I think the above plays a big role in prohibition (which we know doesn’t work). Look at alcohol: The conflict between prohibition and tolerance has been happening for many years. It’s a competition between love and fear. Love acts from a self-confident center, solving problems with intelligence and creativity. Fear is reactive, producing hate, violence and aggression. Ultimately, prohibitionists’ ideology is a manifestation of their own fear. They’re trying to control others because of their own loss of control.

Marijuana can serve as a learning tool for [people] to better understand certain aspects of themselves. Those who appreciate cannabis find a beneficial experience, which leads to tolerance of diversity, individual acceptance and self-understanding.

Cannabis has become, in our society, a symbol for natural medicines, herbal healings and resistance to pharmaceutical dominance. It’s also a symbol for nontoxic farming in all aspects of human needs: food, fuel, fiber, medicine.

Cannabis has always had these attributes. But the common perception of cannabis has been dominated by the negative symbols created by fear, by our own people in government.

We must stop believing the lies and search the truth, for it is out there.

— David Mittler
Weaverville

Pack flashes Asheville

I was sitting in Beanstreets the other day, staring at the hideous sign in front of the art museum. Hideous, ugly. Tacky, tacky, tacky. Words fail me. Here we have a show from the Whitney, the absolute top museum of American art in the world, and we advertise it with a highway sign.

From a purely business point of view, consider that just one of the Edward Hopper paintings in the last show was valued at over $12 million dollars, and we show this caliber of art our respect by hawking it with flashing lights more suitable to advertising the Extreme Games. Of course, with the mentality of the people in charge, they will probably post three rings of armed guards around the museum, now that it’s known how valuable the stuff is. (Not that you could ever fence them, so if you are of the felonious bent, forget it.)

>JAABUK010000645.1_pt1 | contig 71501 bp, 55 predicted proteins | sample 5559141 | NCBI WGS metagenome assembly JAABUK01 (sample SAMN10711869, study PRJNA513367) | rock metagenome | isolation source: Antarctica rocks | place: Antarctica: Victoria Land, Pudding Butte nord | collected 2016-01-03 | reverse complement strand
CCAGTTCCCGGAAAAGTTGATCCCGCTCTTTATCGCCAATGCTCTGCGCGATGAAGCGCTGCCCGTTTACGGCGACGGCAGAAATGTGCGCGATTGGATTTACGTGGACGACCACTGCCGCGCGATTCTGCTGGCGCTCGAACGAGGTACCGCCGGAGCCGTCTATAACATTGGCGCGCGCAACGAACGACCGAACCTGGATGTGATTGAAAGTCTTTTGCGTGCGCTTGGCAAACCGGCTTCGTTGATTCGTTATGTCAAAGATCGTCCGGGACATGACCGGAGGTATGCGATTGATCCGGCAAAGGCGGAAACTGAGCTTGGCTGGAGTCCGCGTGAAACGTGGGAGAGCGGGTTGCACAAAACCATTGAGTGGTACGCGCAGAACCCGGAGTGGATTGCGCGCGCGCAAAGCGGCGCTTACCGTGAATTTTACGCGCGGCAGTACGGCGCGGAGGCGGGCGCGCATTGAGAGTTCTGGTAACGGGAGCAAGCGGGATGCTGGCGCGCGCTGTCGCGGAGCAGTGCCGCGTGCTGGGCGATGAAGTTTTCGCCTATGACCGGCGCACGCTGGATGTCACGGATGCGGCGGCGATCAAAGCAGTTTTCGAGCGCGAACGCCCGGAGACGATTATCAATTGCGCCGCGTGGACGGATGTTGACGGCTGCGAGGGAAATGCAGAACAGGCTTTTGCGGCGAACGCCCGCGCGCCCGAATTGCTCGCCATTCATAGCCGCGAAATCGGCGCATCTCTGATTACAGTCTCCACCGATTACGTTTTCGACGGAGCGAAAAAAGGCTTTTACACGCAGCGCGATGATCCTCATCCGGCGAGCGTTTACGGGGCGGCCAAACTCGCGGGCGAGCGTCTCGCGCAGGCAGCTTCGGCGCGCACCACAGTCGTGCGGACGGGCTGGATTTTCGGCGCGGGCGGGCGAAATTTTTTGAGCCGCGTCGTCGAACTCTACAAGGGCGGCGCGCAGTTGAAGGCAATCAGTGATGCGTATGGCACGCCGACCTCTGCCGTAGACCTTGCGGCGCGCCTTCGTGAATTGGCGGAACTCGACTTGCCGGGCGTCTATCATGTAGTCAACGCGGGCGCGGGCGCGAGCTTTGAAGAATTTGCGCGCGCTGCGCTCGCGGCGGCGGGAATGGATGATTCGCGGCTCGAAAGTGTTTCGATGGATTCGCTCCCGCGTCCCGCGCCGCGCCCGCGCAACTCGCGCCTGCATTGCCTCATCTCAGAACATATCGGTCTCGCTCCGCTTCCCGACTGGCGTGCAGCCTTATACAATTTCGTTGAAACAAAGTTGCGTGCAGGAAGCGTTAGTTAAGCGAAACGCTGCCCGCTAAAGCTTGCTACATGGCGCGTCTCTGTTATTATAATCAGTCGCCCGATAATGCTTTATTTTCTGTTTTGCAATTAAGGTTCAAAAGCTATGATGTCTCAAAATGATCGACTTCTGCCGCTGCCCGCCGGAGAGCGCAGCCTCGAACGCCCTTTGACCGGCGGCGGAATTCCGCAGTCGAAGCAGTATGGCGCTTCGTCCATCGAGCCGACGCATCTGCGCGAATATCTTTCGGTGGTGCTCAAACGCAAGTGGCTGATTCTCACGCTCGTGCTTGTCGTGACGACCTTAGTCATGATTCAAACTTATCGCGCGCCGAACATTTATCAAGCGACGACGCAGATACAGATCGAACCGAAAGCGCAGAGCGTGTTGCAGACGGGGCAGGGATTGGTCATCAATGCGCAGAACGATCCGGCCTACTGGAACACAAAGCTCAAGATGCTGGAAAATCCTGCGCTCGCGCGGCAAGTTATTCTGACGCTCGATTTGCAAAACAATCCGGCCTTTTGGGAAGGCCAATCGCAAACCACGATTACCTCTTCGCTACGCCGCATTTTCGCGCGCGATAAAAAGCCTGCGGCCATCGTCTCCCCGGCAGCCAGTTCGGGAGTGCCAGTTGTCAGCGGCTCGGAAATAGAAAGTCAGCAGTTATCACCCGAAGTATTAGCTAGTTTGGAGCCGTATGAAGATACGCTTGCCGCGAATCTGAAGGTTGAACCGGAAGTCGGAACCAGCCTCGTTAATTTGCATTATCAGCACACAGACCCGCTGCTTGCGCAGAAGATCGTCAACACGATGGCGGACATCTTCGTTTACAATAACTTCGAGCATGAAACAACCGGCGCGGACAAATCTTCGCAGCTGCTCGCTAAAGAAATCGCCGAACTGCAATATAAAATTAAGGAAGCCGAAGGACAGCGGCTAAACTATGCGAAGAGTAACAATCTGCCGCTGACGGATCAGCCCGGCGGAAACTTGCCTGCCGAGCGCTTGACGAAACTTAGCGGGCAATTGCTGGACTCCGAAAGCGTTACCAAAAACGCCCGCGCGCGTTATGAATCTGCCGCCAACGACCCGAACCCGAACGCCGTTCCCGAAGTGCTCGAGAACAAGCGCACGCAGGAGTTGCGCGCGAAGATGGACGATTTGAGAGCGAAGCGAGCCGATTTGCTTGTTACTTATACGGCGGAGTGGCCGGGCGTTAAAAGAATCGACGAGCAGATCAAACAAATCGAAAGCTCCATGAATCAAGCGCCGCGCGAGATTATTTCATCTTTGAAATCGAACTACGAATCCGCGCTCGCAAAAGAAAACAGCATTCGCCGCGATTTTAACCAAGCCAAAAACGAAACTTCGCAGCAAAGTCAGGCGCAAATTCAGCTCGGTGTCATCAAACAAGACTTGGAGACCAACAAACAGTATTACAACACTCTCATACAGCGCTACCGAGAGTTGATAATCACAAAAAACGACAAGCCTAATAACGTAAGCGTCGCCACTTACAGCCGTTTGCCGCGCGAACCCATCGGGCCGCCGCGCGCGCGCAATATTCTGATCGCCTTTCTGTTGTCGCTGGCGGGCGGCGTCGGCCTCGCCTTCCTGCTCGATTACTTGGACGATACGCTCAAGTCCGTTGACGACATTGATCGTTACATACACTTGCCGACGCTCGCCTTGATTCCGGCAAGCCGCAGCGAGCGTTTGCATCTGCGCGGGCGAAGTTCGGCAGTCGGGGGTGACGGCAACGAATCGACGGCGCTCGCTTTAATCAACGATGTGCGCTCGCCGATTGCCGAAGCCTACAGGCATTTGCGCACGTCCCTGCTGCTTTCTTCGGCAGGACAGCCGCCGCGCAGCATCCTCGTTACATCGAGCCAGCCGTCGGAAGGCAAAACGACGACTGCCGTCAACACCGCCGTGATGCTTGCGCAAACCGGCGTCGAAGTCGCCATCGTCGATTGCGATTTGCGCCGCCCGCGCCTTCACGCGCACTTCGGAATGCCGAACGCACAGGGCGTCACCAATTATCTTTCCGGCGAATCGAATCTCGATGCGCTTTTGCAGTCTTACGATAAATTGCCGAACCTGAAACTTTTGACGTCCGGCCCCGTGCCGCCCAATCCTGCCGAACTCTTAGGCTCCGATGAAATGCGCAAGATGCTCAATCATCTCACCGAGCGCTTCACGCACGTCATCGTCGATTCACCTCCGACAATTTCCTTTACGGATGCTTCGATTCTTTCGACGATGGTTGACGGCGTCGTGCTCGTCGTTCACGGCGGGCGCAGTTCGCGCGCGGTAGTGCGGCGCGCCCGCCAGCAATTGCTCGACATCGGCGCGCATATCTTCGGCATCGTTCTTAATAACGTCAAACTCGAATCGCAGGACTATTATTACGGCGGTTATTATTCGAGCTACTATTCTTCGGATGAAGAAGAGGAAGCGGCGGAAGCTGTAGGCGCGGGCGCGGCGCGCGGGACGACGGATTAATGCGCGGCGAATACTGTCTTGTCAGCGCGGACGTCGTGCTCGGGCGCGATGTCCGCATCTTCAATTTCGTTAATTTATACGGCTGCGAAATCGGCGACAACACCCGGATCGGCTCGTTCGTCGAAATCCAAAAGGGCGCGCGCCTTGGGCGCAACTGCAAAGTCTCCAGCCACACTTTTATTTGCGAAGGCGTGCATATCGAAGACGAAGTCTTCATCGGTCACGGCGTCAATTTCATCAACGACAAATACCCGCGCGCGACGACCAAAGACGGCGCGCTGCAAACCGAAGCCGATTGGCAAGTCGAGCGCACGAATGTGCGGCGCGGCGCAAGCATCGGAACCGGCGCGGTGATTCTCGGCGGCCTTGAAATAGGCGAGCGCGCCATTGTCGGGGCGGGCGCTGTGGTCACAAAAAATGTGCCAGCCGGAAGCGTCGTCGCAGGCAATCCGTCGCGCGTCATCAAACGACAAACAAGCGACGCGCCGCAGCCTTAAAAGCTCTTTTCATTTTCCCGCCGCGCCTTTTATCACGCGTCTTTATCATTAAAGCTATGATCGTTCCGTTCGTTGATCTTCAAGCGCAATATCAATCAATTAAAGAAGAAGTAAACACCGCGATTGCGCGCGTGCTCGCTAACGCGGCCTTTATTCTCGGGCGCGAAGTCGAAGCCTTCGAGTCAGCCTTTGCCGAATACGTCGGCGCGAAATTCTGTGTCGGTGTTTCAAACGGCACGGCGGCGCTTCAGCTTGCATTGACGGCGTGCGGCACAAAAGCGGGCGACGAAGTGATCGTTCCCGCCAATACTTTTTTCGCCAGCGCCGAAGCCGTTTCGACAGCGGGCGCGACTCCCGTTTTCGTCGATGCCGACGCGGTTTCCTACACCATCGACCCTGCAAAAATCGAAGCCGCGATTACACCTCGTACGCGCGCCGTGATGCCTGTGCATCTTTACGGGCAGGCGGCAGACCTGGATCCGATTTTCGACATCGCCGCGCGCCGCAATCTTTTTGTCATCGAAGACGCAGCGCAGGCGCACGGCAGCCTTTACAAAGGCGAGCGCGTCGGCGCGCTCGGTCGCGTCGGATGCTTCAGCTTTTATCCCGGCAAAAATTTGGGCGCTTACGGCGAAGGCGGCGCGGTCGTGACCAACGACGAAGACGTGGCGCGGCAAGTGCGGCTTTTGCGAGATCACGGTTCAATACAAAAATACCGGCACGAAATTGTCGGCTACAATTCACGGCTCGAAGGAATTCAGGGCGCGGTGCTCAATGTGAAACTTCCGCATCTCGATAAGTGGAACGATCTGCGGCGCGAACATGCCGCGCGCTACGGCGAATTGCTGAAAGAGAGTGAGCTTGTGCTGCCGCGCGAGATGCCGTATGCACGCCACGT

Who, I wonder, is the intended audience for this sign? Me, who obviously knows more about art than the guys who bought the sign will ever learn? Or a random driver, a tourist perhaps, coming into a five-street intersection? I sit with my latte as “Kandinsky … Jasper Johns … Jackson Pollock” flash across the screen. Step right up, two for a dollar.

I find this flashing sign so embarrassing. I hope no one from the Whitney sees it. I wouldn’t blame them one bit if they never sent us another painting. This sign has done for Pack Place what Disney has done for art.

For the thousands spent on the sign, couldn’t we have found some local artists to give us something just a tiny bit more creative? Asheville seemed to be doing so well with its public architecture and the growth of art. We had even become an art-buying destination, from the street booths of Bele Chere to the Southern Highlands Craft Fair and the beautiful downtown galleries. Art — now there’s a good, clean industry. No clearcutting, no asphalt. Just art.

How easy it would be for us to back up just a bit and turn the other way around that last corner. Let us hold the image of the city of Asheville as an art-and-music center.

So why not just sell that sign and put down a payment on the vacant lot on Biltmore and make it a pocket park, so the kids will have somewhere to play music and not be driven from the center of their own town? And I am sure that some highway project could really use the gaudy blinking sign now marring the center of our city.

— Elizabeth Eames
Weaverville